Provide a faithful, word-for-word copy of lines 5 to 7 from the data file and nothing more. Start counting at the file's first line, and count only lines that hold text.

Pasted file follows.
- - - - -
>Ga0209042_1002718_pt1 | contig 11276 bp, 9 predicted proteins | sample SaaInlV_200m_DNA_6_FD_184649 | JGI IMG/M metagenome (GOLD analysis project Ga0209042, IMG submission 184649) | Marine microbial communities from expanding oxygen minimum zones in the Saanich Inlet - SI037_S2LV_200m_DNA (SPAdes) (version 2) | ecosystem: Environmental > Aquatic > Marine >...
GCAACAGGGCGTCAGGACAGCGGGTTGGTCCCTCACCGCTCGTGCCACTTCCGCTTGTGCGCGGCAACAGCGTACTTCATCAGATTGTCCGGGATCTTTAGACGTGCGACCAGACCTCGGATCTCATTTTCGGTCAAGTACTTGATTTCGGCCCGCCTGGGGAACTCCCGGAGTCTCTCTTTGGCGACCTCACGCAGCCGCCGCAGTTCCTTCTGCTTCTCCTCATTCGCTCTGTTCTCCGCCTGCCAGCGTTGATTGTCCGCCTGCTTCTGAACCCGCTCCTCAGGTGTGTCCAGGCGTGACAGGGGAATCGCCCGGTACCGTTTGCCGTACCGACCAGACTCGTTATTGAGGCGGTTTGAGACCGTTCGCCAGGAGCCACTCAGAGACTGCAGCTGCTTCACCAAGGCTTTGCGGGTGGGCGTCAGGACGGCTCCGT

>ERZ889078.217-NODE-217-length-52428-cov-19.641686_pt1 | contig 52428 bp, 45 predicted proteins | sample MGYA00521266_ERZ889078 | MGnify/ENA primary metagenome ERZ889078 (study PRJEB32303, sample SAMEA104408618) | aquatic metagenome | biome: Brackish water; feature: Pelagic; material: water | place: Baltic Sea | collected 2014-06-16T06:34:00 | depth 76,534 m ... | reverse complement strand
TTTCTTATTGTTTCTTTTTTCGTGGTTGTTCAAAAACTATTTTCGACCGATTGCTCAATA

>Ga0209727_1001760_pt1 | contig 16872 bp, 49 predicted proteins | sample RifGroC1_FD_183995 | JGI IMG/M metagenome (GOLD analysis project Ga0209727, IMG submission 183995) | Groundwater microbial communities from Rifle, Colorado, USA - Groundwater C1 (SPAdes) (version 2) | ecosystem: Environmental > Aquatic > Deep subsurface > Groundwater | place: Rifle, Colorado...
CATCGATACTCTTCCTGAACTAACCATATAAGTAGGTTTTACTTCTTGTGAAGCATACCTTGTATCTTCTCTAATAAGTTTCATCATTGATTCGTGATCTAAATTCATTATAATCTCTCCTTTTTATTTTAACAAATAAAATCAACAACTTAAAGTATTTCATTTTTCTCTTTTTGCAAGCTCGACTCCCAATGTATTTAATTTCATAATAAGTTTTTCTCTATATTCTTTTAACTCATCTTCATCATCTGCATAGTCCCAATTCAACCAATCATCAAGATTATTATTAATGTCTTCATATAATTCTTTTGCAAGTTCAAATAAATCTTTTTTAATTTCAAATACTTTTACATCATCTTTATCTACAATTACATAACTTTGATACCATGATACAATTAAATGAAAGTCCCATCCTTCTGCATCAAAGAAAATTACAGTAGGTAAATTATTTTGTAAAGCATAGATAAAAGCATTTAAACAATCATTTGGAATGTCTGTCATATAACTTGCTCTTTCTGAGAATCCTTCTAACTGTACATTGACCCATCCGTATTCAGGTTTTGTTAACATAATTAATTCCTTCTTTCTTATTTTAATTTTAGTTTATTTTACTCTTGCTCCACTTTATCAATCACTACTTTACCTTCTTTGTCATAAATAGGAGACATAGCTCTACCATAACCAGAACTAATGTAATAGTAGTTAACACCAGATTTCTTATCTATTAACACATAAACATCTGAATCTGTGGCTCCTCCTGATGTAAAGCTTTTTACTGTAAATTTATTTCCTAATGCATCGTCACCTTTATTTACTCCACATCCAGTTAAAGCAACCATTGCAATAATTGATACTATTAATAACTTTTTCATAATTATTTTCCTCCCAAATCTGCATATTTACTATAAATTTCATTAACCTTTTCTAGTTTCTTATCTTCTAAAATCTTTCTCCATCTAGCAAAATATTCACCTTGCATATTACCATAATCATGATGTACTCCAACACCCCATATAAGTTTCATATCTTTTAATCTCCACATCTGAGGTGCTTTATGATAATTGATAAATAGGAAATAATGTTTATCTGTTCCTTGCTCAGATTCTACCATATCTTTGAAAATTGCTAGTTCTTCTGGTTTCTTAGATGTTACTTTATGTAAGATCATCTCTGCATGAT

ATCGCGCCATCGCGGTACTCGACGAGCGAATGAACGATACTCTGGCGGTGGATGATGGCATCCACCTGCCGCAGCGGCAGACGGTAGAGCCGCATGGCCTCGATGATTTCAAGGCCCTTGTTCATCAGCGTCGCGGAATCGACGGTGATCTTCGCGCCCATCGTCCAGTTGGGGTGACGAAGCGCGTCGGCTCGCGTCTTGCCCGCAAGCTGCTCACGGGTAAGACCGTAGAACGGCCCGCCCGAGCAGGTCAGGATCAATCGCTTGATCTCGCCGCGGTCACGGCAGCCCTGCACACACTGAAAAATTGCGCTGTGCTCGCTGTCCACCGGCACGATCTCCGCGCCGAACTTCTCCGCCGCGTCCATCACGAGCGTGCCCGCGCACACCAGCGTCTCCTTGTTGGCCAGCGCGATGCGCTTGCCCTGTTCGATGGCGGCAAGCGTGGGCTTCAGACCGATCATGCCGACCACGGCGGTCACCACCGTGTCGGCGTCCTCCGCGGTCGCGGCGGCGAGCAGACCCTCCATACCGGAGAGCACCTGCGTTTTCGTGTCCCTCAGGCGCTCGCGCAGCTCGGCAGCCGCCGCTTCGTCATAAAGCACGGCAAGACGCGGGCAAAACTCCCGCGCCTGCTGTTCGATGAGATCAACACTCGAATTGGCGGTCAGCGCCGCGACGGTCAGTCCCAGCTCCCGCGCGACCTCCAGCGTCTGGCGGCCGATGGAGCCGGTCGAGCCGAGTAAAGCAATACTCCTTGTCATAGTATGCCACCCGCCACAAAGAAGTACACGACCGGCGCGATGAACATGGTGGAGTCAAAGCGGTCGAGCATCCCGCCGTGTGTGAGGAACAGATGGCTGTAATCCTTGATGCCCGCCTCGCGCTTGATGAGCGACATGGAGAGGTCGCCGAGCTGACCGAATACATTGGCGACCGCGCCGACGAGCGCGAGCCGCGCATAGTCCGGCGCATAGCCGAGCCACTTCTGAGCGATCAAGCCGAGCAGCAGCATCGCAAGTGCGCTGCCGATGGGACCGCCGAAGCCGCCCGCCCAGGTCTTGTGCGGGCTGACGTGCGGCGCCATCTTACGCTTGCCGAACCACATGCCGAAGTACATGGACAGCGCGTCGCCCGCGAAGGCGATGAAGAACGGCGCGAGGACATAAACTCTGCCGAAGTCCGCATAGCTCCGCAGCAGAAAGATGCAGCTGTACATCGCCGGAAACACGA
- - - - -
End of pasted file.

>Ga0209727_1001760_pt1 | contig 16872 bp, 49 predicted proteins | sample RifGroC1_FD_183995 | JGI IMG/M metagenome (GOLD analysis project Ga0209727, IMG submission 183995) | Groundwater microbial communities from Rifle, Colorado, USA - Groundwater C1 (SPAdes) (version 2) | ecosystem: Environmental > Aquatic > Deep subsurface > Groundwater | place: Rifle, Colorado...
CATCGATACTCTTCCTGAACTAACCATATAAGTAGGTTTTACTTCTTGTGAAGCATACCTTGTATCTTCTCTAATAAGTTTCATCATTGATTCGTGATCTAAATTCATTATAATCTCTCCTTTTTATTTTAACAAATAAAATCAACAACTTAAAGTATTTCATTTTTCTCTTTTTGCAAGCTCGACTCCCAATGTATTTAATTTCATAATAAGTTTTTCTCTATATTCTTTTAACTCATCTTCATCATCTGCATAGTCCCAATTCAACCAATCATCAAGATTATTATTAATGTCTTCATATAATTCTTTTGCAAGTTCAAATAAATCTTTTTTAATTTCAAATACTTTTACATCATCTTTATCTACAATTACATAACTTTGATACCATGATACAATTAAATGAAAGTCCCATCCTTCTGCATCAAAGAAAATTACAGTAGGTAAATTATTTTGTAAAGCATAGATAAAAGCATTTAAACAATCATTTGGAATGTCTGTCATATAACTTGCTCTTTCTGAGAATCCTTCTAACTGTACATTGACCCATCCGTATTCAGGTTTTGTTAACATAATTAATTCCTTCTTTCTTATTTTAATTTTAGTTTATTTTACTCTTGCTCCACTTTATCAATCACTACTTTACCTTCTTTGTCATAAATAGGAGACATAGCTCTACCATAACCAGAACTAATGTAATAGTAGTTAACACCAGATTTCTTATCTATTAACACATAAACATCTGAATCTGTGGCTCCTCCTGATGTAAAGCTTTTTACTGTAAATTTATTTCCTAATGCATCGTCACCTTTATTTACTCCACATCCAGTTAAAGCAACCATTGCAATAATTGATACTATTAATAACTTTTTCATAATTATTTTCCTCCCAAATCTGCATATTTACTATAAATTTCATTAACCTTTTCTAGTTTCTTATCTTCTAAAATCTTTCTCCATCTAGCAAAATATTCACCTTGCATATTACCATAATCATGATGTACTCCAACACCCCATATAAGTTTCATATCTTTTAATCTCCACATCTGAGGTGCTTTATGATAATTGATAAATAGGAAATAATGTTTATCTGTTCCTTGCTCAGATTCTACCATATCTTTGAAAATTGCTAGTTCTTCTGGTTTCTTAGATGTTACTTTATGTAAGATCATCTCTGCATGAT

ATCGCGCCATCGCGGTACTCGACGAGCGAATGAACGATACTCTGGCGGTGGATGATGGCATCCACCTGCCGCAGCGGCAGACGGTAGAGCCGCATGGCCTCGATGATTTCAAGGCCCTTGTTCATCAGCGTCGCGGAATCGACGGTGATCTTCGCGCCCATCGTCCAGTTGGGGTGACGAAGCGCGTCGGCTCGCGTCTTGCCCGCAAGCTGCTCACGGGTAAGACCGTAGAACGGCCCGCCCGAGCAGGTCAGGATCAATCGCTTGATCTCGCCGCGGTCACGGCAGCCCTGCACACACTGAAAAATTGCGCTGTGCTCGCTGTCCACCGGCACGATCTCCGCGCCGAACTTCTCCGCCGCGTCCATCACGAGCGTGCCCGCGCACACCAGCGTCTCCTTGTTGGCCAGCGCGATGCGCTTGCCCTGTTCGATGGCGGCAAGCGTGGGCTTCAGACCGATCATGCCGACCACGGCGGTCACCACCGTGTCGGCGTCCTCCGCGGTCGCGGCGGCGAGCAGACCCTCCATACCGGAGAGCACCTGCGTTTTCGTGTCCCTCAGGCGCTCGCGCAGCTCGGCAGCCGCCGCTTCGTCATAAAGCACGGCAAGACGCGGGCAAAACTCCCGCGCCTGCTGTTCGATGAGATCAACACTCGAATTGGCGGTCAGCGCCGCGACGGTCAGTCCCAGCTCCCGCGCGACCTCCAGCGTCTGGCGGCCGATGGAGCCGGTCGAGCCGAGTAAAGCAATACTCCTTGTCATAGTATGCCACCCGCCACAAAGAAGTACACGACCGGCGCGATGAACATGGTGGAGTCAAAGCGGTCGAGCATCCCGCCGTGTGTGAGGAACAGATGGCTGTAATCCTTGATGCCCGCCTCGCGCTTGATGAGCGACATGGAGAGGTCGCCGAGCTGACCGAATACATTGGCGACCGCGCCGACGAGCGCGAGCCGCGCATAGTCCGGCGCATAGCCGAGCCACTTCTGAGCGATCAAGCCGAGCAGCAGCATCGCAAGTGCGCTGCCGATGGGACCGCCGAAGCCGCCCGCCCAGGTCTTGTGCGGGCTGACGTGCGGCGCCATCTTACGCTTGCCGAACCACATGCCGAAGTACATGGACAGCGCGTCGCCCGCGAAGGCGATGAAGAACGGCGCGAGGACATAAACTCTGCCGAAGTCCGCATAGCTCCGCAGCAGAAAGATGCAGCTGTACATCGCCGGAAACACGA